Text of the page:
Ochoa Focused Ready to Capture a Major

By Associated PressJune 6, 2007, 4:00 pm
McDonalds LPGAHARVE DE GRACE, Md. -- Lorena Ochoa has spent her life scaling great heights, as a 12-year-old climbing Pico de Orizaba in her native Mexico, and in her five years on the LPGA Tour toppling Annika Sorenstam as the No. 1 player.
 
The one mountain that awaits is one she figured to have reached already.
 
Michelle Wie
Michelle Wie has her wrist examined during Wednesday's practice round. (Getty Images)
Ochoa has done everything but win a major championship, and her next chance starts Thursday at the LPGA Championship.
 
'Am I tired of the question? No, no,' she said with a laugh. 'My dad is also asking me that. No, it's just a matter of time. I've been good not to really stress too much and put a lot of pressure on me from what the press says, or what the people say outside, the fans or the players. I think I have a good chance this week. I'm going to try really hard. I'm ready. And hopefully, this is it.'
 
No one ever said winning a major would be easy.
 
Considering all she has done the last few years, no one guessed it would take Ochoa this long.
 
'I've played with Lorena the first two rounds of the last two tournaments, and she finished first and second,' Kraft Nabisco champion Morgan Pressel said. 'That's not too shabby. It's impressive to watch her play and watch her hit the ball so well. She grinds it out, and I'm sure she wants to win -- win this week, win a major.'
 
It hasn't been for lack of an opportunity.
 
Ochoa put together a dazzling charge at Cherry Hills two years ago in the U.S. Women's Open until she popped up a 3-wood and put it into the water on the final hole, leading to a quadruple bogey.
 
Then came the Kraft Nabisco Championship a year later, when she blew a three-shot lead over Michelle Wie in the final round, made an eagle on the 18th hole to get into a playoff and lost to Karrie Webb. Ochoa wasted another good chance this spring at the Nabisco until a quadruple-bogey 7 on the 17th hole of the third round took her out of the mix.
 
The memories won't go away, and that's not necessarily a bad thing.
 
She is determined to learn from her mistakes, and for the most part, she has done that.
 
After blowing a big lead to Sorenstam in Phoenix, she rallied to beat her in a pivotal showdown at the Samsung World Championship that enabled Ochoa to sweep all the LPGA awards last season.
 
But while she already has won twice on the LPGA Tour this year, Ochoa arrived at Bulle Rock with more skepticism about her ability to close out tournaments.
 
A week ago at the Ginn Tribute, she squandered a three-shot lead against unheralded Nicole Castrale, then lost in a playoff when Ochoa hooked her tee shot into a hazard. She fell apart down the stretch at the wind-blown Ginn Open, allowing Brittany Lincicome to win. And at the Corona Championship in Mexico, she couldn't catch untested Silvia Cavalleri.
 
That's hardly what anyone expects from the No. 1 player in the world.
 
Ochoa, however, doesn't seem rattled.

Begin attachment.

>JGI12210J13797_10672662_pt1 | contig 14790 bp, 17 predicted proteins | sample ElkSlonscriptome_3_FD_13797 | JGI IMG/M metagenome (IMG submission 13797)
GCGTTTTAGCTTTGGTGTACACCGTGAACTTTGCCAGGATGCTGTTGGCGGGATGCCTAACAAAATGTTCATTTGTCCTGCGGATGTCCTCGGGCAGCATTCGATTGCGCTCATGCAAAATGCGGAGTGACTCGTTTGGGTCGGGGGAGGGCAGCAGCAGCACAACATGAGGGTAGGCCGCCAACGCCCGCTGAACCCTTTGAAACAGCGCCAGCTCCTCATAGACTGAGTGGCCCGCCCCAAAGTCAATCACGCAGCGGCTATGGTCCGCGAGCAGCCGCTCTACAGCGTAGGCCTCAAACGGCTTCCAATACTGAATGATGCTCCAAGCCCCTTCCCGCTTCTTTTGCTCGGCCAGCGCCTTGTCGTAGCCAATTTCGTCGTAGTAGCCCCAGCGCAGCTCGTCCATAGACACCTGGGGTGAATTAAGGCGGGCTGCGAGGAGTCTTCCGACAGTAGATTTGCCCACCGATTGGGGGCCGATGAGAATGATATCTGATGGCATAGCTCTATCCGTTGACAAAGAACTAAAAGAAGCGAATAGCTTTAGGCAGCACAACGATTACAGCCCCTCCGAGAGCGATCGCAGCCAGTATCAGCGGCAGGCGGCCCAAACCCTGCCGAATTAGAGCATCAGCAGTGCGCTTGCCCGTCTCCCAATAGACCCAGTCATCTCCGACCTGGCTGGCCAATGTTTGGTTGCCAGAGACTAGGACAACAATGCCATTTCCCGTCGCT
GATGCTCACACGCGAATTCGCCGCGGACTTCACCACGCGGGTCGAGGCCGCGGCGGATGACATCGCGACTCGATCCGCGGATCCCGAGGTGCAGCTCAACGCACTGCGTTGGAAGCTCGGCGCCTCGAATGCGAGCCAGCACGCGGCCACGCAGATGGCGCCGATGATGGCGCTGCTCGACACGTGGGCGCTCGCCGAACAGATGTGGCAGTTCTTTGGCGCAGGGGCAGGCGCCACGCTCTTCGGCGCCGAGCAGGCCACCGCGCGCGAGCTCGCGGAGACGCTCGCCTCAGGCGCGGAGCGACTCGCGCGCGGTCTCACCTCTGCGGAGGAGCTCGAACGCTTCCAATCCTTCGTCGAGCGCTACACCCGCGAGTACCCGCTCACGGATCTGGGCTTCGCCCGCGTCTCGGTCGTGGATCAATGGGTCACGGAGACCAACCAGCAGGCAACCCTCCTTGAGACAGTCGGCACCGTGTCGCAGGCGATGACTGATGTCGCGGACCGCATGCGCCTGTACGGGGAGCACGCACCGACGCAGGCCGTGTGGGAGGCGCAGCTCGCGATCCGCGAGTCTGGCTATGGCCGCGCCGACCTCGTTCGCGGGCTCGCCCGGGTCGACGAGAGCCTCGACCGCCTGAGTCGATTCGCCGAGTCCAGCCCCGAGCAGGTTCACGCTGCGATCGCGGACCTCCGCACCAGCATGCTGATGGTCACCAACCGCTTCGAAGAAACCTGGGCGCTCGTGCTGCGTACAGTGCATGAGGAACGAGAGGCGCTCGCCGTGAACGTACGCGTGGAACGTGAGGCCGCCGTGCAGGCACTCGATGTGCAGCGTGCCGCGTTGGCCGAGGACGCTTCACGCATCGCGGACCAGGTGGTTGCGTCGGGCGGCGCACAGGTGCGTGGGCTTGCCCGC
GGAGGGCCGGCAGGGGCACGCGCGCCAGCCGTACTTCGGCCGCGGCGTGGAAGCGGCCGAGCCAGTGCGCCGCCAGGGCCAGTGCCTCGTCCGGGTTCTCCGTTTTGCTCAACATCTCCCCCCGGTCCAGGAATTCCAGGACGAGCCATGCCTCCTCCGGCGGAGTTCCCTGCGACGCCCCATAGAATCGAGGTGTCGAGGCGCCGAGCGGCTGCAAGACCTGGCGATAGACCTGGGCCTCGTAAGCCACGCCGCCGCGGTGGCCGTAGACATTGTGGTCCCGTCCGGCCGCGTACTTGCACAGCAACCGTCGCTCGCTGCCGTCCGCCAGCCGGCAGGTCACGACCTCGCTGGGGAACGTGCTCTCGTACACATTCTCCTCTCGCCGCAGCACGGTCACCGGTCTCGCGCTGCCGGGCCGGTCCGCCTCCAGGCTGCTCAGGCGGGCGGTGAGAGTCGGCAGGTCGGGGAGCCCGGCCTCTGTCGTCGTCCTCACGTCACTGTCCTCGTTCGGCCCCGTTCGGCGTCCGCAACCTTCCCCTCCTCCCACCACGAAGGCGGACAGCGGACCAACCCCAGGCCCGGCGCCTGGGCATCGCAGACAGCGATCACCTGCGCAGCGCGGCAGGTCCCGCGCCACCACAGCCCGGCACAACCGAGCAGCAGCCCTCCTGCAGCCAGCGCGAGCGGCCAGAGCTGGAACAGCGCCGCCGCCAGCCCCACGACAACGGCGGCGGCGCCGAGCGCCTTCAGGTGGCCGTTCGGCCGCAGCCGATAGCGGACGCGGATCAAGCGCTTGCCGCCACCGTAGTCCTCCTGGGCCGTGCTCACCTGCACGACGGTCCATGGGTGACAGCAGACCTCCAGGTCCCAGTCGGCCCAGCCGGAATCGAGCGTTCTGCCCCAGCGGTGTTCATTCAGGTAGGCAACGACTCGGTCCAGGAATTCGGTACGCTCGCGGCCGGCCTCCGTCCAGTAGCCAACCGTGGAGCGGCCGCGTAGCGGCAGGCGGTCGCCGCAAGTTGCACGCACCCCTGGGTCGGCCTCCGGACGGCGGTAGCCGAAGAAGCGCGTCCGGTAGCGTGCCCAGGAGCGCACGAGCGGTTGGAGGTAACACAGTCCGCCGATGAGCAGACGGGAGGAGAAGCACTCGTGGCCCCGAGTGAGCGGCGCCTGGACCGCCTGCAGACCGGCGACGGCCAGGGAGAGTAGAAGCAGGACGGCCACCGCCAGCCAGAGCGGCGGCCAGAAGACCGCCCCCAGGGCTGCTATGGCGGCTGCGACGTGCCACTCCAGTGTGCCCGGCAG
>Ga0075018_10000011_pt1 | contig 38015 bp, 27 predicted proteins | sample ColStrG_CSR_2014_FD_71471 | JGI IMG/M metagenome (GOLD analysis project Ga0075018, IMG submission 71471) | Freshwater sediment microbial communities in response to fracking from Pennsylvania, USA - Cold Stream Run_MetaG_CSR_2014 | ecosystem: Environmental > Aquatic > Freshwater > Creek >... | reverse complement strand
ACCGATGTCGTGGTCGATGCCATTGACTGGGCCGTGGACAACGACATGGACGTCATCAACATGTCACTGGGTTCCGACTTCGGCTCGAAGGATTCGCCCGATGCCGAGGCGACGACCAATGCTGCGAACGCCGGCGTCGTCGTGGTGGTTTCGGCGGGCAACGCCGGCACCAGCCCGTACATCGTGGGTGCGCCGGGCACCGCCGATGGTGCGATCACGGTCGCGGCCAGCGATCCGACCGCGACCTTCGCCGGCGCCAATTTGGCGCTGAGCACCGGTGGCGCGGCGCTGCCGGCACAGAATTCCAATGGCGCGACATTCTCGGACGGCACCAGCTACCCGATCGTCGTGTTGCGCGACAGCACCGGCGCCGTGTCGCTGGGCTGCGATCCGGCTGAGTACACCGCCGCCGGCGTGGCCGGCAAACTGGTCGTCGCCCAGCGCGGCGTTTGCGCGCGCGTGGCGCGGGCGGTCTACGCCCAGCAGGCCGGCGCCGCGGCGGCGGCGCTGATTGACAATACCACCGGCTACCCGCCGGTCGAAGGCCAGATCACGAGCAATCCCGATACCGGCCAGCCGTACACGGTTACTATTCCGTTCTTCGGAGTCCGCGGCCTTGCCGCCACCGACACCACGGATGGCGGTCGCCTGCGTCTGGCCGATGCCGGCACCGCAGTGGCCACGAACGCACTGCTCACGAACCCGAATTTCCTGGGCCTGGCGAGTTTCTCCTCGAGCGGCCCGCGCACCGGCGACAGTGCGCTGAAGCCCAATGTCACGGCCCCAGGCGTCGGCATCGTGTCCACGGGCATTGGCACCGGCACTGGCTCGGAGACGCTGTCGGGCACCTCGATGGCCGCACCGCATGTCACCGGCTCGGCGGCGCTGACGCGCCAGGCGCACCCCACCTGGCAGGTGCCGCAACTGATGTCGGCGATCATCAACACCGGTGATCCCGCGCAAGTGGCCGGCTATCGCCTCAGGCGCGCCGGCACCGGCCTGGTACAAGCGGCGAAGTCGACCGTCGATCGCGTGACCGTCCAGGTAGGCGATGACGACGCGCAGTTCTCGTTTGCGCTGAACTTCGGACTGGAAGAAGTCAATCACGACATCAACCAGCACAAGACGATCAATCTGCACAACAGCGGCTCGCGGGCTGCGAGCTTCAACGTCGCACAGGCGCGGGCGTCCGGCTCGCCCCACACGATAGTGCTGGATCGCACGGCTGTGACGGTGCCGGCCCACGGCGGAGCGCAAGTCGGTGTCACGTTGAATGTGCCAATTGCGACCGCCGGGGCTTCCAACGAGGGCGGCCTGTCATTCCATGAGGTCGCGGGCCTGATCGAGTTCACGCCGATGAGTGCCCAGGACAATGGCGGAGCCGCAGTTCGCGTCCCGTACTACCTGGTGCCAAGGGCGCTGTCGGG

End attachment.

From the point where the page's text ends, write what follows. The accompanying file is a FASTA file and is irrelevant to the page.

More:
'I just see the big picture, and give myself so many chances to win tournaments and to be close and to be at the top,' Ochoa said. 'Those are really good things. It hurts that I didn't win, but those are the things I need to work on.'
 
Ochoa was among a dozen players who had a chance at Bulle Rock last year, which resembled a demolition derby until Se Ri Pak emerged the winner with one of the most stunning shots of the year. Pak got into a playoff with Webb, popped up her tee shot on the 18th hole, then hit a hybrid 4-iron that stopped 2 inches from the cup for a tap-in victory that gave her a fifth major championship.
 
'It's something I will never forget about,' Pak said.
 
More history awaits this week no matter what she shoots. By finishing her first round Thursday, Pak will have played 10 tournaments to complete her 10th year on the LPGA Tour, the final requirement for the World Golf Hall of Fame.
 
Her induction will be in November.
 
'This is the first time I feel nervous about something I'm going through,' Pak said.
 
The other question is whether Wie will even finish her first round. The 17-year-old from Honolulu is coping with an injured wrist and mounting criticism for her conduct, after pulling out with two holes left in her first round at the Ginn Tribute last week when she already was 14 over par. Had she finished at 16-over 88, by rule she would have been banned from the LPGA Tour the rest of the year.
 
Wie was at Bulle Rock early Wednesday morning, and working on her putting late in the afternoon.
 
Sorenstam held nothing back in her criticism of Wie withdrawing from the tournament where Sorenstam was the host. She was mainly perturbed that the teenager was seen at Bulle Rock two days later hitting balls, and said that showed lack of respect and class.
 
Most other LPGA Tour supported Sorenstam's criticism. And they feared a circus atmosphere at the second major of the year.
 
Ochoa wasn't interested in that conversation.
 
'I really don't have any opinion,' she said. 'I hope she's doing OK and I hope her wrist is fine, and that if she plays this week, she completes the round and really shows how she's playing.'
 
Ochoa wants to finish more than just a round of golf. She wants to finish off a major, the one item missing from her credentials. Ochoa set big goals when she turned pro, such as winning a major and rising to No. 1 in the world.
 
She always figured the major would come first.
 
'You have in your head winning tournaments, and especially winning majors,' she said. 'But for sure, you never know how it's going to happen, and when it's going to happen.'
 
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